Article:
Hopes for type 1 diabetes cure Kristie Lim
A NORANDA resident and Diabetes Research WA board member, who has lived with type 1 diabetes for more than 40 years, says world researchers are closer to finding a cure than ever before.
Mervyn Rothstein is a solicitor and has provided the board legal advice for more than 25 years.
Mr Rothstein said he had good hopes that a cure would be found in his lifetime.
“Having watched the research worldwide, it would not surprise me if there is a cure within the next five years,” he said.
“There is an element of liaising with other researchers worldwide to make sure there is no duplicate research going on.
“I think there’s amazing progress that has been made and I believe it’s a matter of time until we find a cure, whether it’s going to be in the form of genetic engineering or transplanting a pancreas or creating a new pancreas with 3D printing.”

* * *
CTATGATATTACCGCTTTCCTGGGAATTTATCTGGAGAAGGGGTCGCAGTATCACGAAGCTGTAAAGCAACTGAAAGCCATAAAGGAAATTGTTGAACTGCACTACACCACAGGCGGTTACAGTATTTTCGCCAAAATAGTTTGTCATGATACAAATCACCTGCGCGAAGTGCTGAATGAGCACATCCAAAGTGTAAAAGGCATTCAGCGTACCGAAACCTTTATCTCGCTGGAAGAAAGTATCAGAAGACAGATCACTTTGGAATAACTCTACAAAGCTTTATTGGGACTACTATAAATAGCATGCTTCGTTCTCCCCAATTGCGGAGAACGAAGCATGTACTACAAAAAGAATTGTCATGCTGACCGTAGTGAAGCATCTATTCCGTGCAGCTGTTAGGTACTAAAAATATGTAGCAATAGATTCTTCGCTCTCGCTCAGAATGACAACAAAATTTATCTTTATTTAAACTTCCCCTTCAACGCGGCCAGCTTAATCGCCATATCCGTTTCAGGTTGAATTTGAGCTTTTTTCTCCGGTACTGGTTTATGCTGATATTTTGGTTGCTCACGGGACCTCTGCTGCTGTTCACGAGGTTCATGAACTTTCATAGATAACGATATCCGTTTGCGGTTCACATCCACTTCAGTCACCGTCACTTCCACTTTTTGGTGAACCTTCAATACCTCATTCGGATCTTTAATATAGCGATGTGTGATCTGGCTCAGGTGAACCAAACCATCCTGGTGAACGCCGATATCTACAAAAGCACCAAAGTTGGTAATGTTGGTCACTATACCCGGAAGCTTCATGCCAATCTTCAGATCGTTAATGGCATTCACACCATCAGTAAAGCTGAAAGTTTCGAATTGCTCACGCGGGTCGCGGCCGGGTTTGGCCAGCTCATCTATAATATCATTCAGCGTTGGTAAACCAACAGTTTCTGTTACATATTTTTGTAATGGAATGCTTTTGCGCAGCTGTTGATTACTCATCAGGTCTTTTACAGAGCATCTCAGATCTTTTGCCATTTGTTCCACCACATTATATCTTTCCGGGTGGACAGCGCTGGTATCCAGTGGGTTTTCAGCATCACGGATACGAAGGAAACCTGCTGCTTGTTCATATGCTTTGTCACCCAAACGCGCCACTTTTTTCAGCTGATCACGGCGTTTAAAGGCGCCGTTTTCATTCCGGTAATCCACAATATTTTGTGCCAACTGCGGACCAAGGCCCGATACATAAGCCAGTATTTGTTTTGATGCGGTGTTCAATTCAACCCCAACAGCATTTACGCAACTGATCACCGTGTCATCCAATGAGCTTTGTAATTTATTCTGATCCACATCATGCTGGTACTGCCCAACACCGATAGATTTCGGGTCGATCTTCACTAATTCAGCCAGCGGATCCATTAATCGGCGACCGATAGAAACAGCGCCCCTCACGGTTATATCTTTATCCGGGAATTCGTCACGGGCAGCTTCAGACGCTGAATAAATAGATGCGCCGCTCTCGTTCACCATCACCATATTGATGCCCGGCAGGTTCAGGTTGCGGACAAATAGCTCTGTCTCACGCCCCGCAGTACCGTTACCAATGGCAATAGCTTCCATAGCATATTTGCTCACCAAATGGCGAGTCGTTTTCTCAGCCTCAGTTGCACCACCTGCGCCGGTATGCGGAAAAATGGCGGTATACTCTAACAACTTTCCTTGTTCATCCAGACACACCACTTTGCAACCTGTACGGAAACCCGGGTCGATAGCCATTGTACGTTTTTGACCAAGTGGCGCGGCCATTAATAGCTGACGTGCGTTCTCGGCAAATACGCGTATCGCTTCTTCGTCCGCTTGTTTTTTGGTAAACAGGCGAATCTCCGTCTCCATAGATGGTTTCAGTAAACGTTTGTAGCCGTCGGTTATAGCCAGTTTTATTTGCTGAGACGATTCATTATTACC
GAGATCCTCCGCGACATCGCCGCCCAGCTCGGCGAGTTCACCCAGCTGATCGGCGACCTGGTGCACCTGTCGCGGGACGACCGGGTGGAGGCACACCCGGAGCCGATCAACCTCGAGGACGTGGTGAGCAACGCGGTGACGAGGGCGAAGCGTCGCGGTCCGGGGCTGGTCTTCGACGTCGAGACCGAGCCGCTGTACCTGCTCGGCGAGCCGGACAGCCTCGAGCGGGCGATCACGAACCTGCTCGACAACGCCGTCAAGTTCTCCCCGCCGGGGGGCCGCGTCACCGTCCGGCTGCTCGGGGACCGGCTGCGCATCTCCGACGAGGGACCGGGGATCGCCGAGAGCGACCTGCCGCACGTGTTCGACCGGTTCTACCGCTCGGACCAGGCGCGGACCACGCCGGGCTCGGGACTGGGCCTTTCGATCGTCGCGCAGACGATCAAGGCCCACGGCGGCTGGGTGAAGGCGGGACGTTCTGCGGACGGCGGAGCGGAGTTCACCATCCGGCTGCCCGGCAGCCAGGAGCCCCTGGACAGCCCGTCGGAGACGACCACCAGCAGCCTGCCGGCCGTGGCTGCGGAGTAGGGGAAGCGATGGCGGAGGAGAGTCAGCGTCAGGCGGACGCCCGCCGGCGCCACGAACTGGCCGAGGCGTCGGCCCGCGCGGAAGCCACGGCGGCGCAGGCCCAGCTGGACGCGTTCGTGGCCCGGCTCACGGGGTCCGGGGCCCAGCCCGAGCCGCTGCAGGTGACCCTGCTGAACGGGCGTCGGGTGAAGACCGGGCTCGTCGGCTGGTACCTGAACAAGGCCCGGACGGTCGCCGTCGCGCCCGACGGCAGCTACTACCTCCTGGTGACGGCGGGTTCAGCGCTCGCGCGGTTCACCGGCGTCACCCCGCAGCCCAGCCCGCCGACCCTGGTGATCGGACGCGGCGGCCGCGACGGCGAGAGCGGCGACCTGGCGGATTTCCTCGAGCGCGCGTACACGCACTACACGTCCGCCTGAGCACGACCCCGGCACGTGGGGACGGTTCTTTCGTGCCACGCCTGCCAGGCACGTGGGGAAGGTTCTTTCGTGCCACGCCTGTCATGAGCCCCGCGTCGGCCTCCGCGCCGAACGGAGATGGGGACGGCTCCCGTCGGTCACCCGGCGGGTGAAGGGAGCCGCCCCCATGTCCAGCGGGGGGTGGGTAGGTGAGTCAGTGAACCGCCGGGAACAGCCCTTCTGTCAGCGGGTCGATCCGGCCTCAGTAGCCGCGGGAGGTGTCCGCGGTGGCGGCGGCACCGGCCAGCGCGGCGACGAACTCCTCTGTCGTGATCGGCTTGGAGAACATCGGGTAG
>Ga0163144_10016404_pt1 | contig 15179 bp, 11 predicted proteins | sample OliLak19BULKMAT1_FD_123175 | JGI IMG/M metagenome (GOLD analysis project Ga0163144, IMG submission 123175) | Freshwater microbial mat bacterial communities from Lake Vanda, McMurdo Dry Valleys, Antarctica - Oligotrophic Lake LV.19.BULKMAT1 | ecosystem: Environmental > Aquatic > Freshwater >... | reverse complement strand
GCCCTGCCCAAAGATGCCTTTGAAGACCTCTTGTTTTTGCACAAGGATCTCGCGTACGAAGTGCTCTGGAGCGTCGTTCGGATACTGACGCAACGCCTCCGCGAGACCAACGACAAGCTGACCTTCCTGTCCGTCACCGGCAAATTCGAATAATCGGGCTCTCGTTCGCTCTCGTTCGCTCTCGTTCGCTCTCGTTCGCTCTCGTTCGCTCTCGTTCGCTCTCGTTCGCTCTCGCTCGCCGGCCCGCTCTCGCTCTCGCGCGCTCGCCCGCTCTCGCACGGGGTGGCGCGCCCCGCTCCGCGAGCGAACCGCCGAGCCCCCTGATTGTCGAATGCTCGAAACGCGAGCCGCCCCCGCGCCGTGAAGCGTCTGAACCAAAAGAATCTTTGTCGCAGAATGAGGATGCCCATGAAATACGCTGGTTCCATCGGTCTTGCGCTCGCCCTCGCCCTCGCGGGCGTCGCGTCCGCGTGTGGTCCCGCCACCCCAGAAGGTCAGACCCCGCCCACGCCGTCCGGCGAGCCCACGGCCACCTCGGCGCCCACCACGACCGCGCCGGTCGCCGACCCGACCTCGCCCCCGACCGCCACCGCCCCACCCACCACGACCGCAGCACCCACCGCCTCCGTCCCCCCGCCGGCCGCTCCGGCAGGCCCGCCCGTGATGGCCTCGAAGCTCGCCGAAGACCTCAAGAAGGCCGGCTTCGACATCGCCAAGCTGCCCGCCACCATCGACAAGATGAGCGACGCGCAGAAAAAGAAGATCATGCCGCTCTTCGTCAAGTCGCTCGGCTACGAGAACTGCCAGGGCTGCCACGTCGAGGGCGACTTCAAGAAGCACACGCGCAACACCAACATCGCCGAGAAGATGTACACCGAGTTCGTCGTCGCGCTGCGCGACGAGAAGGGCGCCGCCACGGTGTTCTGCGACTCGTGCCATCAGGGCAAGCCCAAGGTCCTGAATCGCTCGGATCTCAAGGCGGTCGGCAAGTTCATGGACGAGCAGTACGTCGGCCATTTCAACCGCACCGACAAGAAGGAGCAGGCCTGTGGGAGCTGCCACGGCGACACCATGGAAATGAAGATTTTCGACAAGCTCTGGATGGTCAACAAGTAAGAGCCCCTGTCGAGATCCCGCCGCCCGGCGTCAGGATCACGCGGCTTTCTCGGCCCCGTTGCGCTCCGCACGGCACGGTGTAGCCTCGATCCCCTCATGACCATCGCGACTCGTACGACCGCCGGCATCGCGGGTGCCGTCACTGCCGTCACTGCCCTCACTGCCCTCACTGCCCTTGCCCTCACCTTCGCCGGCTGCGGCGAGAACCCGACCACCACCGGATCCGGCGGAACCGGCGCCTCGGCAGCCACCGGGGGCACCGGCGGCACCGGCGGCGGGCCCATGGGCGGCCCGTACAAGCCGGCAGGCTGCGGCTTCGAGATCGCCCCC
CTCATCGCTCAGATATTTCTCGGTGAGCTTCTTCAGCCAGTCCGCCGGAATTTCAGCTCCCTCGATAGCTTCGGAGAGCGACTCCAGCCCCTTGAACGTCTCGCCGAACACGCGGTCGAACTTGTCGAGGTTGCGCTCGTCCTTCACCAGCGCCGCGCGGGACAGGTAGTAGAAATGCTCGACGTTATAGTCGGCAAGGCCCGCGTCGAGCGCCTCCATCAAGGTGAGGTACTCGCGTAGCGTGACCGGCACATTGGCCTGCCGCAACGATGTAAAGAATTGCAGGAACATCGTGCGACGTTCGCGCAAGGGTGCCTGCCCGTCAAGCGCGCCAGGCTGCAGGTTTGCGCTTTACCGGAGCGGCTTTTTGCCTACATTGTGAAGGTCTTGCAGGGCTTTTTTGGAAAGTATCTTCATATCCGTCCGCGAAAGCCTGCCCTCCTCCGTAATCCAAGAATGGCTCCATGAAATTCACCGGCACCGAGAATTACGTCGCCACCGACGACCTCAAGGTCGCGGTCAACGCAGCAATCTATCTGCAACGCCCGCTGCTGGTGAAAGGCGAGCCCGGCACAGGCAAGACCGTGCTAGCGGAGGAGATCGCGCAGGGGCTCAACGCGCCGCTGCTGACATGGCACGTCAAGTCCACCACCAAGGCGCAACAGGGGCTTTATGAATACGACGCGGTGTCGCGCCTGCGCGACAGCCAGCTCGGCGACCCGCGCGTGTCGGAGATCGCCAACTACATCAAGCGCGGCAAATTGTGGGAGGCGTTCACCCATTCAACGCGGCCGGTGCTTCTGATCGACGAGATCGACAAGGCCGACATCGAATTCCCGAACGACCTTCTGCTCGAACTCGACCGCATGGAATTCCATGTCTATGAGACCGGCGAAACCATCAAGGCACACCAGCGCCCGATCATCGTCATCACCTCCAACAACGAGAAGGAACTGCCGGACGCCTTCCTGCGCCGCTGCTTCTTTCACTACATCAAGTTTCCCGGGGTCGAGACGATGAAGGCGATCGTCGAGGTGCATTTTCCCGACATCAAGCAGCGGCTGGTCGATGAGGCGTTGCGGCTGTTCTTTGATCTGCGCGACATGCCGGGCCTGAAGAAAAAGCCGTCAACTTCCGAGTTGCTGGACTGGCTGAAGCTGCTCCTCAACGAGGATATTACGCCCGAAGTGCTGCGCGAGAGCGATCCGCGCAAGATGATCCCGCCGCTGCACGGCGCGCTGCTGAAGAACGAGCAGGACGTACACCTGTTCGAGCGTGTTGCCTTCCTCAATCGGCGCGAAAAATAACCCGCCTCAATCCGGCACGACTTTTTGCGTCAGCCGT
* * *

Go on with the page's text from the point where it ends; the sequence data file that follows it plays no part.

Mr Rothstein said when he was diagnosed with diabetes, one doctor told him to “hang in there” until a cure was discovered.
“When I was first diagnosed, blood glucose levels had to be tested through urine and the glass syringes I had to use to inject myself with lifesaving insulin had to be sterilised in boiling water,” he said. “It’s a lot simpler now I can use a blood glucose monitor to prick my finger and check my levels; there are even monitors you wear permanently and can just scan, and modern syringes and insulin pens are much more sophisticated.”
Diabetes Research WA will host a free public seminar in East Perth called, ‘Where is the cure for diabetes hiding … and why haven’t we found it yet?’ as part of World Diabetes Day activities on November 13.